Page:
Committee language: English
The Human Rights Council of the UN (United Nations Human Rights Council, for short: UNHRC) is one of the subsidiary organs of the General Assembly and is the main UN forum for cooperation on human rights (Resolution 60/251). The Human Rights Council is obliged to meet at least three times a year and consists of 47 states, which are elected by the General Assembly according to the regional group principle for a period of three years.
The main task of the MRR is to support states in fulfilling their human rights obligations and to make recommendations to the General Assembly regarding the further development of international law in the field of human rights. To this end, the MRR regularly reviews each individual UN member state within the framework of the Universal Periodic Review and may convene special procedures that deal specifically with a human rights situation in a state or a human rights issue. Other instruments of the HRC are the advisory committees and complaints procedures.
Themen MUNHN 2021:
Kampf gegen Menschenhandel (International fight against human trafficking)
Many people are forced to look for new opportunities abroad because of conflicts or a lack of employment opportunities. Too often, traffickers take advantage of this situation and force migrants into prostitution or work. Since more and more people are getting into human trafficking-like structures due to diverse and extensive conflicts, the HRC has decided to put the fight against human trafficking back on its agenda.
Bildung-Schutz von akademischer Freiheit und verbesserter Zugang zu qualitativer Bildung
(Education-Protecting academic freedom and improving access to quality education )
In the Recommendation Concerning the Status of Higher Education Teaching Personnel from 1997, the UNESCO describes academic freedom as “the right, without constriction by prescribed doctrine, to freedom of teaching and discussion, freedom in carrying out research and disseminating and publishing the results thereof, freedom to express freely their opinion about the institution or system in which they work, freedom from institutional censorship and freedom to participate in professional or representative academic bodies”. As the only international instrument that concentrates solely on higher education, this recommendation is of immense importance. In reality however, scientific research and academic education is threatened by a variety of different problems. Not only the repression of certain research projects, but also the dismissal and arrest of critical academics poses a grand risk. Even in countries where academic freedom is protected by law, it can be observed that this freedom is in fact gradually being undermined. For instance, the commercialization of higher education causes an erosion of academic autonomy and an increasing number of short-term contracts. Additionally, deteriorating financial and human resources for professorships as well as earmarked research funding through third-party funds from the private sector represent a problem that should not be underestimated. But how can academic freedom be protected in an international framework, especially in the context of international research collaborations? And how can the countries of the United Nations be supported in legally implementing the Recommendation Concerning the Status of Higher Education Teaching Personnel on a national level?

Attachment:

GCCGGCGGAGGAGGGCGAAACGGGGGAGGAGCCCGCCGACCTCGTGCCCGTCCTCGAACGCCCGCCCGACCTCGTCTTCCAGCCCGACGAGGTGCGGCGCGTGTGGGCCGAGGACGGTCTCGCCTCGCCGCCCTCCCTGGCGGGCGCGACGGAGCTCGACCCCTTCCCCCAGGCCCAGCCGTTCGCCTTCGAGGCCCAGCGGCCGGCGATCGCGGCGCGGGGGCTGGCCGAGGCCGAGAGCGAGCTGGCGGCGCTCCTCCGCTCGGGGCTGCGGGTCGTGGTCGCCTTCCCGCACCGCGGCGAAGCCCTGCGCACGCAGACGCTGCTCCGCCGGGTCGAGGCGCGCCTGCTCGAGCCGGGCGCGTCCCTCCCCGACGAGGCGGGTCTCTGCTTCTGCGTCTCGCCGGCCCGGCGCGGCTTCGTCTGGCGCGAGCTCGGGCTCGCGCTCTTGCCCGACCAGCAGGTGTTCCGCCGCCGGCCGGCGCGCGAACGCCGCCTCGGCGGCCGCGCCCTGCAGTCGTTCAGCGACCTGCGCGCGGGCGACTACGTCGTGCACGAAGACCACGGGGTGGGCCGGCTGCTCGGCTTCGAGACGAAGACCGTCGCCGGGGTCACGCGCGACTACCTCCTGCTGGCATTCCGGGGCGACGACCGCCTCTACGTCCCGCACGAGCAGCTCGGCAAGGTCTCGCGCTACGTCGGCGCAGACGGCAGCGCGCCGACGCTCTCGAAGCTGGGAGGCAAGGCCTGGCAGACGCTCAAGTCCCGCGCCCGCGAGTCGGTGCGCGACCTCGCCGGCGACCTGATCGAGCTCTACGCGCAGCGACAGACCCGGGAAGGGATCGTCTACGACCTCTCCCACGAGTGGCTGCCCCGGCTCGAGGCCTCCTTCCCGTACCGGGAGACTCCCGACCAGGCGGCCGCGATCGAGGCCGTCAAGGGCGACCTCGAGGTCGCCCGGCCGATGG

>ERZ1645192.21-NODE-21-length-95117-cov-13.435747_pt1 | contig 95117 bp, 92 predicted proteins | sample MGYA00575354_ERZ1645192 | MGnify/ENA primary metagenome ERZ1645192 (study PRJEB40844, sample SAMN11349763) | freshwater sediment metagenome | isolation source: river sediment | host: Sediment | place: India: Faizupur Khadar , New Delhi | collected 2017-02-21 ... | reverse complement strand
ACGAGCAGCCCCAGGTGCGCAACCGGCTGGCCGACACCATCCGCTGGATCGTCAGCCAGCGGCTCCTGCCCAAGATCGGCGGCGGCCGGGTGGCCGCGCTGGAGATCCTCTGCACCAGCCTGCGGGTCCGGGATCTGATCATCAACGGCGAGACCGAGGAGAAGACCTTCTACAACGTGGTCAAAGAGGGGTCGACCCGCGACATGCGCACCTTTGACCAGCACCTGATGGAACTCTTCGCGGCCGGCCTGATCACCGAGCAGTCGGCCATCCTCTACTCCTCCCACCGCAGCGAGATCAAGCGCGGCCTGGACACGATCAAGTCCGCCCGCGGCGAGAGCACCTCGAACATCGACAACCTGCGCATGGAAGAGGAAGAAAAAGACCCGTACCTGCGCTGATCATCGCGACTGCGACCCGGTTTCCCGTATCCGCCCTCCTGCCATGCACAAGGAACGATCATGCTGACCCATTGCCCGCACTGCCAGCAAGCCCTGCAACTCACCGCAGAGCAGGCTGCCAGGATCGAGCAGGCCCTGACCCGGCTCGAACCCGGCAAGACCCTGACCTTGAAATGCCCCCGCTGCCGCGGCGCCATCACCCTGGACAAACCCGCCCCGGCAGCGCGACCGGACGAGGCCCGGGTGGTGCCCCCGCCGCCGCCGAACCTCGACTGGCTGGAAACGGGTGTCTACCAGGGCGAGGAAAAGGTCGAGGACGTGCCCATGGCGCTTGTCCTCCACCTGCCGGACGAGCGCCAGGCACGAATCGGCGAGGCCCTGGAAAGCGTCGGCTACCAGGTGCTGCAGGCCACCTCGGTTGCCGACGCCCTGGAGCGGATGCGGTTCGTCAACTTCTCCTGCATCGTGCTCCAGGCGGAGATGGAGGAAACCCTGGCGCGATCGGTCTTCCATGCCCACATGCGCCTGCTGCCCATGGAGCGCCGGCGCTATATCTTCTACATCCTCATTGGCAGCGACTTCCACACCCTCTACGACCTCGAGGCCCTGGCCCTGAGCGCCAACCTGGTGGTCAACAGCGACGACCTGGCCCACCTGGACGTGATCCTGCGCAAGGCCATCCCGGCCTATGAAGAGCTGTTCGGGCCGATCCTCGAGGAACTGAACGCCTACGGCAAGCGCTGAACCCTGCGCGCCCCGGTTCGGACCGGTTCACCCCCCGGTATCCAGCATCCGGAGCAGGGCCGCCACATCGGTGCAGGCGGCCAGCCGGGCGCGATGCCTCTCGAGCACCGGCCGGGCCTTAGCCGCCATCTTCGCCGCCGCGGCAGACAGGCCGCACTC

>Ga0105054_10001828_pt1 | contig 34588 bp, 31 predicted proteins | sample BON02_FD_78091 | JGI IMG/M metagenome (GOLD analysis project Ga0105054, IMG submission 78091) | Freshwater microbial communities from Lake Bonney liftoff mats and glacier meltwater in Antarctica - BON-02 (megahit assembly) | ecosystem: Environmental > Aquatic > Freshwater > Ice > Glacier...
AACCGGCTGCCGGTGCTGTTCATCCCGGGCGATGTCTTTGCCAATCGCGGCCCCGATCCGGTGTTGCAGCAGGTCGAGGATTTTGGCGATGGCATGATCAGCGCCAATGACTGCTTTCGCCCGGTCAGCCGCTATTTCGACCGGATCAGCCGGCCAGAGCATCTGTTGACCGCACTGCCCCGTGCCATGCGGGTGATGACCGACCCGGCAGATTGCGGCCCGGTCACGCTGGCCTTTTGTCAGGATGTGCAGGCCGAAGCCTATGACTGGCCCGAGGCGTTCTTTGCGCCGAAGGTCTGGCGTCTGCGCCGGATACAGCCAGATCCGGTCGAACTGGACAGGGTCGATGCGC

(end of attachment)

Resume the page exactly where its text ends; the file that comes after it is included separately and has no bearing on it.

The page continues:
Protection of youth from recruitment by extremist organizations
The UN Convention on the Rights of the Child grants every child the right to protection from physical and mental violence and exploitation. Nevertheless, children and young people fight in extremist groups and often lose their lives in the process. Especially in times of digital information dissemination, these organisations also have the opportunity to carry out transnational propaganda. Since this means that more and more children and young people are falling into the hands of terrorist organisations, the UN Human Rights Council has decided to deal with this issue.